Scott won the election in 14-13-0 vote, with ASM Chair Katrina Morrison breaking the tie vote. Scott will begin her tenure as chair of the Legislative Affairs Committee at the start of the spring semester.

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Ray Cross, president of the UW System, also engaged in a question-and-answer session with ASM representatives. He addressed the controversial Board of Regents free speech policy and the proposed restructuring of 13 UW system schools into seven four-year institutions.

In addressing the restructuring of UW system schools, Cross said three alternative measures were considered before reaching the final decision to integrate the two-year campuses into four-year institutions.

These measures included closing at least three campuses that were struggling the most, merging two-year campuses with area technical colleges or doing nothing.

None of these measures were taken very seriously during the deliberation process, and Cross expressed confidence in the decided proposal.

Additionally, Cross discussed the controversial free speech bill which was passed by the Board of Regents earlier this year. Per the policy, students found to disrupt the free expression of others on more than one occasion could be subject to suspension and, ultimately, expulsion.

Many students have expressed opposition to the policy, finding its language too vague and mandatory disciplinary guidelines to be too restrictive of students’ ability to protest.

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Cross said while the concerns over the vagueness of what constitutes disruption are legitimate, he does not believe the policy will have a chilling effect on speech and protest on UW campuses.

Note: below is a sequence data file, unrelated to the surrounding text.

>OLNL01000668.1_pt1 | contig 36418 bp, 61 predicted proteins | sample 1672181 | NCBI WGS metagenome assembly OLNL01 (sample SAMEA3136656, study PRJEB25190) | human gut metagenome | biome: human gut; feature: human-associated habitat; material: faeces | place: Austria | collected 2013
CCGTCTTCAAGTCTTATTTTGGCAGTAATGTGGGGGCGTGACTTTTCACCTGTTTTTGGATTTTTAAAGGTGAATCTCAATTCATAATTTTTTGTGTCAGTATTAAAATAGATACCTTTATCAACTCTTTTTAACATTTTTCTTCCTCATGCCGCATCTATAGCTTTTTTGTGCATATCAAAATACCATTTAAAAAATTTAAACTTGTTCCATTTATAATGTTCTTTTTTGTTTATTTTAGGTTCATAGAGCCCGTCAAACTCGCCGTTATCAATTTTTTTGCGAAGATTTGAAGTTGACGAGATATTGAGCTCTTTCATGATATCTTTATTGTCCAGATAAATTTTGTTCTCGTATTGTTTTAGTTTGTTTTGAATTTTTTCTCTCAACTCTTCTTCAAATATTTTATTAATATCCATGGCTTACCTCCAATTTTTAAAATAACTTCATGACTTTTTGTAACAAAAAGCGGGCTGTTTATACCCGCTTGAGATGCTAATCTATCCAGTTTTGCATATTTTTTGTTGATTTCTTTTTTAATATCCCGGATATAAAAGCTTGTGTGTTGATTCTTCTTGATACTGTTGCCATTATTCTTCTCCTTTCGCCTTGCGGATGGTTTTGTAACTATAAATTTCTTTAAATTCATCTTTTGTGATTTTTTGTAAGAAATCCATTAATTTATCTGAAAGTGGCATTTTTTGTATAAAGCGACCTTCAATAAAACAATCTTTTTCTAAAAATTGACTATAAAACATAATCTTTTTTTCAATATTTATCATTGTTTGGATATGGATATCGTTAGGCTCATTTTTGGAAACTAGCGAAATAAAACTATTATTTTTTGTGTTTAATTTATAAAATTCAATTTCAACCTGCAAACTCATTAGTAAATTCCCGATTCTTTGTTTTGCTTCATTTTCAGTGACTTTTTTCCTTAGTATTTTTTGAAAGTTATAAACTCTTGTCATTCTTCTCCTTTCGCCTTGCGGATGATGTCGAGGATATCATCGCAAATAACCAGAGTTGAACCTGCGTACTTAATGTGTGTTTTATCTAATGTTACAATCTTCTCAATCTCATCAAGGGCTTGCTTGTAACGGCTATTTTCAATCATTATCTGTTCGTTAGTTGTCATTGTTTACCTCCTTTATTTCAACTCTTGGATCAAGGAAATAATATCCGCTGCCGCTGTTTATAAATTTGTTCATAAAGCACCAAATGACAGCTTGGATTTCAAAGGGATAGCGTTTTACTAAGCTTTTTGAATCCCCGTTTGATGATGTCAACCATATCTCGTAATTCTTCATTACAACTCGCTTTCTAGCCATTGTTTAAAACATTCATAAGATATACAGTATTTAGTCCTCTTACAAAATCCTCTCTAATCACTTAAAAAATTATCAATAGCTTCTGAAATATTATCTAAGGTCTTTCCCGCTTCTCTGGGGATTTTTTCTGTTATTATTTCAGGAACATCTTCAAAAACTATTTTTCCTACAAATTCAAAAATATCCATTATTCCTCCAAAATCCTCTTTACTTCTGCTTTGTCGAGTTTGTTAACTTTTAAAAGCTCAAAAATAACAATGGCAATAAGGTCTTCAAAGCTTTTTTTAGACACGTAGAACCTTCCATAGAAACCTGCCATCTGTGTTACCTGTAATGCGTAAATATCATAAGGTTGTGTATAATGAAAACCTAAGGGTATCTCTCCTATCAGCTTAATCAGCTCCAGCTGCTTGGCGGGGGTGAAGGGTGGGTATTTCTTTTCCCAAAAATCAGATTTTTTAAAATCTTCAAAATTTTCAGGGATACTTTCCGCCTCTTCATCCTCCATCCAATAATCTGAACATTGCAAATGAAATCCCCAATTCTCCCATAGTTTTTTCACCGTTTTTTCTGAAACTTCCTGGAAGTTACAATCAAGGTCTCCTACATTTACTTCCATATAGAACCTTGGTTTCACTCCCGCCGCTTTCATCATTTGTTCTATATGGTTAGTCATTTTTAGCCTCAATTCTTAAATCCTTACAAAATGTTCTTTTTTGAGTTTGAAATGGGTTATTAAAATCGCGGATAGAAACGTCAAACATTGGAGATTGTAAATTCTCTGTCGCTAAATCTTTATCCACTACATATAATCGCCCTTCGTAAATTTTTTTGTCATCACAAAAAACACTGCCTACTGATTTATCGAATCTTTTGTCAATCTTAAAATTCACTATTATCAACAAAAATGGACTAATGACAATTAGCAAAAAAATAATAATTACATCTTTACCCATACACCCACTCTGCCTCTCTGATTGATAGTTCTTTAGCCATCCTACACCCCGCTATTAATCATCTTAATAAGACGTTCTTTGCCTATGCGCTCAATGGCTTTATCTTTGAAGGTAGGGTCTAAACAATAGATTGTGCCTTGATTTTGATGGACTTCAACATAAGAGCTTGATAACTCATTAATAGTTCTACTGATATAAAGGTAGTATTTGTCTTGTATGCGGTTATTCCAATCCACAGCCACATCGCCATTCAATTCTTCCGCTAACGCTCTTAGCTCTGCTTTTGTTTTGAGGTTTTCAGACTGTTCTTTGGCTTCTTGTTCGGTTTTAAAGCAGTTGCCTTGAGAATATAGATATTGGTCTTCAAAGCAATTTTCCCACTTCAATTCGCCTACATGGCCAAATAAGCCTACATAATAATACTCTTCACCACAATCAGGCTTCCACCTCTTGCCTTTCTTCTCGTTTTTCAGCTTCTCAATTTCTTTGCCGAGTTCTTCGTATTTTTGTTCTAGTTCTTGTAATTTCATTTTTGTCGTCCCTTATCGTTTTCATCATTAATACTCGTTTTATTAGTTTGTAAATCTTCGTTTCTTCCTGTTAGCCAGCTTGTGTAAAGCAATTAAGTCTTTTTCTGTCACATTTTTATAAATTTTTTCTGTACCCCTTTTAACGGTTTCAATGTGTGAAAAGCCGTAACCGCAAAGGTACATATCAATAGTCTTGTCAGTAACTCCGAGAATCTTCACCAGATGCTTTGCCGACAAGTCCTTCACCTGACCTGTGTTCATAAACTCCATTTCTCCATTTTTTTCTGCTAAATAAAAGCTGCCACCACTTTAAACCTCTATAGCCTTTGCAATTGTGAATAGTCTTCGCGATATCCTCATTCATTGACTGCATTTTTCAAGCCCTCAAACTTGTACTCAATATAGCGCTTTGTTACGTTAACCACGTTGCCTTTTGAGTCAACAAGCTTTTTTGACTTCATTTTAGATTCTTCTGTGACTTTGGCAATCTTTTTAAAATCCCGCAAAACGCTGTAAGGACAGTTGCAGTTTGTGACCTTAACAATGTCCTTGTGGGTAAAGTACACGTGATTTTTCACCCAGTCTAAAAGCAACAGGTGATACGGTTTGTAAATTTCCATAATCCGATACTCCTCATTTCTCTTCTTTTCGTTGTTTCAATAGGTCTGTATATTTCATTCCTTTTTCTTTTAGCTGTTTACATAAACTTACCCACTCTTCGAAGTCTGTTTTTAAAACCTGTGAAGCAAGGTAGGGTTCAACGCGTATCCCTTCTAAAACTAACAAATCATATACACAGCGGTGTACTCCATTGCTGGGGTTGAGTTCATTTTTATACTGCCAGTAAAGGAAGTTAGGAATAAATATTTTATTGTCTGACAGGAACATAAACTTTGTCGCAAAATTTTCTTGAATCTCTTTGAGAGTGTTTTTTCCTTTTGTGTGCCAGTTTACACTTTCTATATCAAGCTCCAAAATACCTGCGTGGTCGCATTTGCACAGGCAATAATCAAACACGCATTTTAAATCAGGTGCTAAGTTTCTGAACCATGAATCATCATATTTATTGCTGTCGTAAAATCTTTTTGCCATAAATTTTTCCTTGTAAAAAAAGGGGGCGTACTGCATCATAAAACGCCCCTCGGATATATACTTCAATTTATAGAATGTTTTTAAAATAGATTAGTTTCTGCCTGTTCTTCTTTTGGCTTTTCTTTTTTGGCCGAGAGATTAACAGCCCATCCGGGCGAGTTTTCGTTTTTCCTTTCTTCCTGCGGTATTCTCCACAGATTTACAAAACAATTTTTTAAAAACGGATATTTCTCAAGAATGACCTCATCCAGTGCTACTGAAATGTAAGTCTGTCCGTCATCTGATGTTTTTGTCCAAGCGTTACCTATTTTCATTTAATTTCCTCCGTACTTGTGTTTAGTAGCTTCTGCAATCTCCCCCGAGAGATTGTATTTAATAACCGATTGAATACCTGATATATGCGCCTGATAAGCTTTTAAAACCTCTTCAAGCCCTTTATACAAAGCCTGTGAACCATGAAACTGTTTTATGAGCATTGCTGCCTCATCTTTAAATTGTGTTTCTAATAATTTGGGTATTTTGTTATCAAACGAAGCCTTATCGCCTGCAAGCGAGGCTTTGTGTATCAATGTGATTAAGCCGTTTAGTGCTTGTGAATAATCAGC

“The perception is that this will stifle freedom of speech,” Cross said. “I don’t think it will.”

Cross emphasized students retain the power to protest speakers they disagree with on campus, but said protest must not restrict the ability of someone else to deliver a speech or express themselves freely.

Finally, ASM addressed the growing national discussion around net neutrality, a current governing principle which guarantees primarily free and unrestricted access to the Internet for all users.

The motion, spearheaded by Rep. Jeremy Swanson, called for ASM’s public support of net neutrality. The motion passed unanimously.

“This has a disproportionate impact on institutions of higher education and students, who use the Internet quite frequently,” Swanson said. “The vast majority of students want to see net neutrality continue.”

ASM’s next meeting will be held on Jan. 23, at the start of the spring 2018 semester.



Correction: A previous version of this article stated the trip was offered to only 30 students. The article has since been updated to reflect the fact that information about the trip was sent to nearly 200 student leaders and campus organizations that were asked to it share with their membership. The Badger Herald regrets this error.